Externally, Kate was often heavily involved in policy development and lobbying. Amongst other things, she was a key advisor to the extremely influential Localis review (Principles for Social Housing Reform) on which Red Brick has commented many times (for example here). She chaired the ‘Housing and Dependency Working Group’ for Duncan Smith’s (misnamed) Centre for Social Justice producing a report – using NHHT resources – on housing poverty in 2008, where she repeated her call for an end to security of tenure and criticised social housing for providing ‘low cost living for life funded from the public purse’.
Of course Kate is fully entitled to hold her own views and to pursue them as she wishes. In many ways she is very good at her job. But the antagonism to social renting affected both what NHHT was doing and what it was saying to Government as a prominent housing provider. For example, in 2006 I managed to get the Board to agree not to submit draft evidence to the John Hills review on the future of social housing because it supported tax relief for first time buyers (without evidence) and because it called for the ending of security of tenure for social tenants and higher rents. My view was that the proposed evidence stigmatised tenants: social housing was described as ‘subsidised’ whilst shared ownership was not; tenants were seen as second-class citizens who needed ‘a springboard back into society’; social housing was a ‘dead end’ where lives ‘stagnate’. Home ownership was seen as the miracle cure for social ills.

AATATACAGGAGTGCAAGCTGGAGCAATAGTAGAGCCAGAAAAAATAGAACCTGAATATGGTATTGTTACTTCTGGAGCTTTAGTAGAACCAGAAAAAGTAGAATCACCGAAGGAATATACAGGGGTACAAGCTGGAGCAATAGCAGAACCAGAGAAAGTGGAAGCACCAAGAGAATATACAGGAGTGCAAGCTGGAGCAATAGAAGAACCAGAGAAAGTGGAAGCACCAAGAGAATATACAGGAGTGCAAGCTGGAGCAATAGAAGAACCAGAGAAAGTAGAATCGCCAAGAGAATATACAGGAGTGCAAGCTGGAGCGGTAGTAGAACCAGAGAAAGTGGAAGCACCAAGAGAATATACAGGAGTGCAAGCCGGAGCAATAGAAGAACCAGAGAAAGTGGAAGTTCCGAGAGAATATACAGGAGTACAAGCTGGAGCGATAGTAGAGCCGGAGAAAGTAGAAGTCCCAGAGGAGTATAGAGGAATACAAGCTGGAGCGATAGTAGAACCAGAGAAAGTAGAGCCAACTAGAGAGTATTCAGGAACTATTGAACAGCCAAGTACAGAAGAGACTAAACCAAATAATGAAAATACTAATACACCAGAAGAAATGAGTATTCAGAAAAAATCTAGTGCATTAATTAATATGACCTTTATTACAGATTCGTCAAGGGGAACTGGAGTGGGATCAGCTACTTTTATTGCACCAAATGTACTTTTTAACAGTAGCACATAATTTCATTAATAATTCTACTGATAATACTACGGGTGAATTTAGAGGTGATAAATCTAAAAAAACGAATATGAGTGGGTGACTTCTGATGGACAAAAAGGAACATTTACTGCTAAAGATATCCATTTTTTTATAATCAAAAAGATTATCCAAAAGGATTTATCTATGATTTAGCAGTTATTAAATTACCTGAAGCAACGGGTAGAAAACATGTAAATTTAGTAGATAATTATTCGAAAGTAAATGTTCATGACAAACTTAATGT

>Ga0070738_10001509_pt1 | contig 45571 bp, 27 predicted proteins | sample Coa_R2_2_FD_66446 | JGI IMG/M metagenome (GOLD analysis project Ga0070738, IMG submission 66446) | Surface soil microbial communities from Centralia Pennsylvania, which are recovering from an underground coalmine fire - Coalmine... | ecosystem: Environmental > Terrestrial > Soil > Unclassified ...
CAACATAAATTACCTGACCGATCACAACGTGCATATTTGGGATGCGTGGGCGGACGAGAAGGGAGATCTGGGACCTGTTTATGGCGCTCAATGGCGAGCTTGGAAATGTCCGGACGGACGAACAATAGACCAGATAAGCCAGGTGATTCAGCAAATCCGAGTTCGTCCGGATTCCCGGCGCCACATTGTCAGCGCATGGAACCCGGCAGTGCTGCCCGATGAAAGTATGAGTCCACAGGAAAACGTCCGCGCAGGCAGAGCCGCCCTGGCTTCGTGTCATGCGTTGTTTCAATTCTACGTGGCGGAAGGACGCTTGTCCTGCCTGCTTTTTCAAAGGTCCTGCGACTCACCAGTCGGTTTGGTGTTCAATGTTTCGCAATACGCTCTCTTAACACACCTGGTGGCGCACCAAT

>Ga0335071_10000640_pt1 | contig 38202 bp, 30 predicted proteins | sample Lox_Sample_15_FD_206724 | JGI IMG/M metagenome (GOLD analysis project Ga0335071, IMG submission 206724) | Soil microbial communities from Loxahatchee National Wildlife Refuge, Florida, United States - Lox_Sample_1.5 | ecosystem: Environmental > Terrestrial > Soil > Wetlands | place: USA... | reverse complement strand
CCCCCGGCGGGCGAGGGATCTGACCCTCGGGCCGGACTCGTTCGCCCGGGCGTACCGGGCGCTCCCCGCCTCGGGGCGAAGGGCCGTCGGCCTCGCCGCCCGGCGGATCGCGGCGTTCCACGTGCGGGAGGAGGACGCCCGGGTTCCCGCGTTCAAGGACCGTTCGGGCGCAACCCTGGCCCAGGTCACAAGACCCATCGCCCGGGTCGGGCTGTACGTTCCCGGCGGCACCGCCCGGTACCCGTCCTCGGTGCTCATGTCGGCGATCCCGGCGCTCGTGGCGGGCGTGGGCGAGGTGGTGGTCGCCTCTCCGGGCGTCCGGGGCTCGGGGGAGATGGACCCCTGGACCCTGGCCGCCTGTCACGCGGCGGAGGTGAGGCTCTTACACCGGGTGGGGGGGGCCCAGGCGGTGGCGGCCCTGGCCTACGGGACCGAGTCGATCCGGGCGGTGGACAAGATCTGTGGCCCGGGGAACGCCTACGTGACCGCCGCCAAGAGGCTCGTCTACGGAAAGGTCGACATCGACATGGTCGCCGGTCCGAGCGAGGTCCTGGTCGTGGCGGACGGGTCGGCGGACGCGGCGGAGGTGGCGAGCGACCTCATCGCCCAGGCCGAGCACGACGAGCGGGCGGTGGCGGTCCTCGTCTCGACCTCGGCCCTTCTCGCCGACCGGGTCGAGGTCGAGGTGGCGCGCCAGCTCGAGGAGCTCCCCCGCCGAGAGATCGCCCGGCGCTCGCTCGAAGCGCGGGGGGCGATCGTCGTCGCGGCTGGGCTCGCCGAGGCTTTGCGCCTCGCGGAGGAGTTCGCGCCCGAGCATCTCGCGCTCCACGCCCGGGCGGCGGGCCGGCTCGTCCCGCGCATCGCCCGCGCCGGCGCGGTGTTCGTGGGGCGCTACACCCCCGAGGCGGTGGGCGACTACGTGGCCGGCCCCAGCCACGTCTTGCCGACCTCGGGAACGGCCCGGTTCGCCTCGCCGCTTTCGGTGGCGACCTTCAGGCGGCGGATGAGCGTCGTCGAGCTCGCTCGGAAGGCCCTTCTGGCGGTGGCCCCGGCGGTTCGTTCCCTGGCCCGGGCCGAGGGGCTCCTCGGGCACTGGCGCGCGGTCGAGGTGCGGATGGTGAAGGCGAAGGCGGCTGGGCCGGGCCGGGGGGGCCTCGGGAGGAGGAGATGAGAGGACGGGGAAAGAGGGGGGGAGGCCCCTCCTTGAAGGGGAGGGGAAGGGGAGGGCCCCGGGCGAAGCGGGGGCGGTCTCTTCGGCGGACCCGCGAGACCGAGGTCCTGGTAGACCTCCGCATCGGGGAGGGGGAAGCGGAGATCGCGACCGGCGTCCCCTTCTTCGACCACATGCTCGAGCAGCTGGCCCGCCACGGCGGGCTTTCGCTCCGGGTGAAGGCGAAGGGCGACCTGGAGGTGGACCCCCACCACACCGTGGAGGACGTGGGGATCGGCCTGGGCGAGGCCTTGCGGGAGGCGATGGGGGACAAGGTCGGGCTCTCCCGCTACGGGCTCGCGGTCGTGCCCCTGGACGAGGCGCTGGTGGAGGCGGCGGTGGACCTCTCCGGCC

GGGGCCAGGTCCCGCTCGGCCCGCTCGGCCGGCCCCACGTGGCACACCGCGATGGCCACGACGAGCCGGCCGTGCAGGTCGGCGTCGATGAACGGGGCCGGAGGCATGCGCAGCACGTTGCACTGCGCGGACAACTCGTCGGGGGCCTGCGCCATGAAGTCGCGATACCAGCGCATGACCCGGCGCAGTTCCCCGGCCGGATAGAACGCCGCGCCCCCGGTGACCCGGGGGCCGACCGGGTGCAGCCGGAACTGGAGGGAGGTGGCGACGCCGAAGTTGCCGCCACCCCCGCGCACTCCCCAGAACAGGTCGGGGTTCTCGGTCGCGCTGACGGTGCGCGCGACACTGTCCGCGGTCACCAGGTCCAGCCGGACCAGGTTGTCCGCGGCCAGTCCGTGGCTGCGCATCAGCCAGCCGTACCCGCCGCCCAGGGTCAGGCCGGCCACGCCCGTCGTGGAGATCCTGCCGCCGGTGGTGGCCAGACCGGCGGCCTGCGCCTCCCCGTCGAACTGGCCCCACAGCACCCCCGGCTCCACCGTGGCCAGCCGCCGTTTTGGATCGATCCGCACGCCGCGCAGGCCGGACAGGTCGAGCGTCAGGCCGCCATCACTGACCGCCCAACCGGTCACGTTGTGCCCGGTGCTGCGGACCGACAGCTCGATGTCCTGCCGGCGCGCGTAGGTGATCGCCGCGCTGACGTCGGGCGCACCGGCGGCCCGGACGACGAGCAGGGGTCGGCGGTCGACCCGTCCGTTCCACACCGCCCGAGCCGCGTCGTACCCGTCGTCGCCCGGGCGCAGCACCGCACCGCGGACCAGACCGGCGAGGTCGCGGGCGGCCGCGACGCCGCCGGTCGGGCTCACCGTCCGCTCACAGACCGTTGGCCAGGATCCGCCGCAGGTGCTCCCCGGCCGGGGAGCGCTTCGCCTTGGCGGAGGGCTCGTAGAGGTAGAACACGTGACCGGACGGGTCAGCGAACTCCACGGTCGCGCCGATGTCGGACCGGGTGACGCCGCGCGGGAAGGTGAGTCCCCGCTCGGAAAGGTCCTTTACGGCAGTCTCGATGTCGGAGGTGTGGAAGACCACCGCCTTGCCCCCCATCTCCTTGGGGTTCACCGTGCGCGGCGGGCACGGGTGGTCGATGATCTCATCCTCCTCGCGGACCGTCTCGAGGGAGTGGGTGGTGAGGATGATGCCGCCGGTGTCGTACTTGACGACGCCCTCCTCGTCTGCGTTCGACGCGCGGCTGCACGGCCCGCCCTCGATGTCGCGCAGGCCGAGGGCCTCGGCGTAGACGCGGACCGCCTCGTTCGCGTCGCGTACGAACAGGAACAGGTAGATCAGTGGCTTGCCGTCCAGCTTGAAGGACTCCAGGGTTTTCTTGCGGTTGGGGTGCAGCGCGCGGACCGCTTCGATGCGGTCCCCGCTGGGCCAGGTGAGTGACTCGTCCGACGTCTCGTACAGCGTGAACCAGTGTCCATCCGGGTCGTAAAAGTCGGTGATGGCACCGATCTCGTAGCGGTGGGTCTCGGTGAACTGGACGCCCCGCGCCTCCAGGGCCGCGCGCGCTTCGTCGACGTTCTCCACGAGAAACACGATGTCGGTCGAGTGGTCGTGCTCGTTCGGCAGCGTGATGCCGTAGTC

It has become fashionable once again for leaders in UK housing to describe in graphic terms the rise in homelessness and the appalling degree of housing need in our country. But the industry has an awful lot to feel ashamed about and failing to defend social rented housing is top of the list. People should be held to account for what they did when the money was available, what they have advocated for as individuals in public debate, and, crucially, how they used the platform and resources provided by their organisations to promote their views. One article does not wipe the slate clean".